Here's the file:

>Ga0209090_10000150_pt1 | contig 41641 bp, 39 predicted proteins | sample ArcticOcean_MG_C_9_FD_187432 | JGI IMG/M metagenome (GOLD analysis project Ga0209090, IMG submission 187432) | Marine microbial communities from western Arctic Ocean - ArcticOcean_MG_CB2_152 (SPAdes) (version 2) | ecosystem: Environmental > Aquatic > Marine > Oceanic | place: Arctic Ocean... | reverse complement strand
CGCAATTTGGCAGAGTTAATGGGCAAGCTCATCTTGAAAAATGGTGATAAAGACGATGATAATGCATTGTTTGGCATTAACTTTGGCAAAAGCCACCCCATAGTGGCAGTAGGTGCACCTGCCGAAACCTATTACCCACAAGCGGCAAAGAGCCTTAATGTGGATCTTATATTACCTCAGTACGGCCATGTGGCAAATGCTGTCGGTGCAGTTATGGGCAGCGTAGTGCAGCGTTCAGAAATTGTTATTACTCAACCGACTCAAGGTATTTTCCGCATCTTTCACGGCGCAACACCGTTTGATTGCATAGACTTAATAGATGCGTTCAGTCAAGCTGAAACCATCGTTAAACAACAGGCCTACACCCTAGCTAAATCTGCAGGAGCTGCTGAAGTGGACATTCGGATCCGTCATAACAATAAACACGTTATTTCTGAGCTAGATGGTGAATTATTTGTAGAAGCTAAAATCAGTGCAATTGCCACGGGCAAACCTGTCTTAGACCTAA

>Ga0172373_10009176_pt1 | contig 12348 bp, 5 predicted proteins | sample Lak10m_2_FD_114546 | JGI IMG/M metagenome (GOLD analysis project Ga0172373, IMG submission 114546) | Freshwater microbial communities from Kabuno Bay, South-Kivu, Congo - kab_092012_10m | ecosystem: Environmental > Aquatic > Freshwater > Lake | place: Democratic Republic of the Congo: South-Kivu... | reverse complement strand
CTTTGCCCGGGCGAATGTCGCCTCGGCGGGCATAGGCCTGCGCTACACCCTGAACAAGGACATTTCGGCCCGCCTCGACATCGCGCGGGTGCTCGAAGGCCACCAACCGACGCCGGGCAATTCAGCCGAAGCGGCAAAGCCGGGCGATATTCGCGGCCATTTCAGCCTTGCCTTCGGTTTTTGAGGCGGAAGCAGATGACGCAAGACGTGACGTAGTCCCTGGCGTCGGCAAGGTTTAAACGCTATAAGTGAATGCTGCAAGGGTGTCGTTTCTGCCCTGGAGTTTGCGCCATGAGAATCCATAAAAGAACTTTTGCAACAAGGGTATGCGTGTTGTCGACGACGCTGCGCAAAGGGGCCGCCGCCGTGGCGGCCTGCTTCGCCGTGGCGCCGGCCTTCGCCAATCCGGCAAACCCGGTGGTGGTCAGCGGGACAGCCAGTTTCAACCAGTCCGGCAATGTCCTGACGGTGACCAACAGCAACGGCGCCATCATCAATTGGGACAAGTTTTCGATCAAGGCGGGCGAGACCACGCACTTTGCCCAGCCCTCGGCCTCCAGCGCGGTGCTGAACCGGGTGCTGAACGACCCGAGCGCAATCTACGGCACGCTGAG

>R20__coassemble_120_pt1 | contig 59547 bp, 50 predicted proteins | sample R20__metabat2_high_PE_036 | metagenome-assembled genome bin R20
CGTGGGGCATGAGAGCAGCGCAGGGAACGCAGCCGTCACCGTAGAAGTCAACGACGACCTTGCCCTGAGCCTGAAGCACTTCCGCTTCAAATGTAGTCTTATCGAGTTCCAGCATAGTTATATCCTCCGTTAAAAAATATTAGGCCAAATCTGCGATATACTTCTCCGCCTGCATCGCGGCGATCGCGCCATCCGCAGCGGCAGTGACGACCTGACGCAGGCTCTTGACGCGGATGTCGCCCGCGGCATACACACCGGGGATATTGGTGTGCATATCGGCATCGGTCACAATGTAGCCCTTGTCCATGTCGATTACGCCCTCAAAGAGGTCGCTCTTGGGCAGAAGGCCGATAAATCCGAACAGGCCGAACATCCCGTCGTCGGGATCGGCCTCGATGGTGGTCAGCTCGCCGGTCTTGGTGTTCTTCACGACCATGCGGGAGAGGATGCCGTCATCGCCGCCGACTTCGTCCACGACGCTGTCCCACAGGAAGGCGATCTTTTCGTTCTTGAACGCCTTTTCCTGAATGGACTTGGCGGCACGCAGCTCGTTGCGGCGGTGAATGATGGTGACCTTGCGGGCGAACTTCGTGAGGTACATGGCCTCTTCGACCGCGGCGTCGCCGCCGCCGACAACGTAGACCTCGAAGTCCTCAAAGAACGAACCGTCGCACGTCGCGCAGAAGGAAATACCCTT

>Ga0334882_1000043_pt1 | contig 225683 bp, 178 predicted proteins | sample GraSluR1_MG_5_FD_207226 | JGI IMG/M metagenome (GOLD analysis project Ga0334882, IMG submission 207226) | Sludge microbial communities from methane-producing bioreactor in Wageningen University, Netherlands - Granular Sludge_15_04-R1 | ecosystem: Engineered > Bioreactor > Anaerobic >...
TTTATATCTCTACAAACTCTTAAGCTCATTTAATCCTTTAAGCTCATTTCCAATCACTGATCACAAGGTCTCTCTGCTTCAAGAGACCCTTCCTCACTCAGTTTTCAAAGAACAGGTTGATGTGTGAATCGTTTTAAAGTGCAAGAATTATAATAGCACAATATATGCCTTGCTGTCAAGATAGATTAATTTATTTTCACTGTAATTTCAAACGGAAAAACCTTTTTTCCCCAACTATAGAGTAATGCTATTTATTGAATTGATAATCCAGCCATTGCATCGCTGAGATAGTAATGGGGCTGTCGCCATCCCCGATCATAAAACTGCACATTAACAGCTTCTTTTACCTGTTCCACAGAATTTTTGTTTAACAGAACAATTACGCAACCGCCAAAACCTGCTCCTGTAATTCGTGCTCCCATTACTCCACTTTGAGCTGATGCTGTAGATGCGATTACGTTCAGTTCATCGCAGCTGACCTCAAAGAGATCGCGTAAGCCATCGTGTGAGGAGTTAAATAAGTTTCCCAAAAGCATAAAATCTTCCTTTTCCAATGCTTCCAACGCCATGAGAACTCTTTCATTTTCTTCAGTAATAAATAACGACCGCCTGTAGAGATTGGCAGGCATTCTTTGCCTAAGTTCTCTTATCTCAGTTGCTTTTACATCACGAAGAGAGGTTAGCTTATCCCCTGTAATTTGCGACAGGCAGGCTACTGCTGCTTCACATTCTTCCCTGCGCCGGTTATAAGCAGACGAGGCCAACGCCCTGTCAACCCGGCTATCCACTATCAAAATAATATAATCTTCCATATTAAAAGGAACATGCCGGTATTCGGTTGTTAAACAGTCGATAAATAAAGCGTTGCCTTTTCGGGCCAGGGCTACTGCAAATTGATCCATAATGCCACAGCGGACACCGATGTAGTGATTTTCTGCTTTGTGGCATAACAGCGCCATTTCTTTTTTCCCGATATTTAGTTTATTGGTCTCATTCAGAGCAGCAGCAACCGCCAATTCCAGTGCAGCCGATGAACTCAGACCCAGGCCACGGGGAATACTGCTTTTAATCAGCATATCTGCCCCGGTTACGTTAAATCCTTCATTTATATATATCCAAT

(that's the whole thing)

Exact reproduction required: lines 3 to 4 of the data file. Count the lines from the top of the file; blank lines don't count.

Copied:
>Ga0172373_10009176_pt1 | contig 12348 bp, 5 predicted proteins | sample Lak10m_2_FD_114546 | JGI IMG/M metagenome (GOLD analysis project Ga0172373, IMG submission 114546) | Freshwater microbial communities from Kabuno Bay, South-Kivu, Congo - kab_092012_10m | ecosystem: Environmental > Aquatic > Freshwater > Lake | place: Democratic Republic of the Congo: South-Kivu... | reverse complement strand
CTTTGCCCGGGCGAATGTCGCCTCGGCGGGCATAGGCCTGCGCTACACCCTGAACAAGGACATTTCGGCCCGCCTCGACATCGCGCGGGTGCTCGAAGGCCACCAACCGACGCCGGGCAATTCAGCCGAAGCGGCAAAGCCGGGCGATATTCGCGGCCATTTCAGCCTTGCCTTCGGTTTTTGAGGCGGAAGCAGATGACGCAAGACGTGACGTAGTCCCTGGCGTCGGCAAGGTTTAAACGCTATAAGTGAATGCTGCAAGGGTGTCGTTTCTGCCCTGGAGTTTGCGCCATGAGAATCCATAAAAGAACTTTTGCAACAAGGGTATGCGTGTTGTCGACGACGCTGCGCAAAGGGGCCGCCGCCGTGGCGGCCTGCTTCGCCGTGGCGCCGGCCTTCGCCAATCCGGCAAACCCGGTGGTGGTCAGCGGGACAGCCAGTTTCAACCAGTCCGGCAATGTCCTGACGGTGACCAACAGCAACGGCGCCATCATCAATTGGGACAAGTTTTCGATCAAGGCGGGCGAGACCACGCACTTTGCCCAGCCCTCGGCCTCCAGCGCGGTGCTGAACCGGGTGCTGAACGACCCGAGCGCAATCTACGGCACGCTGAG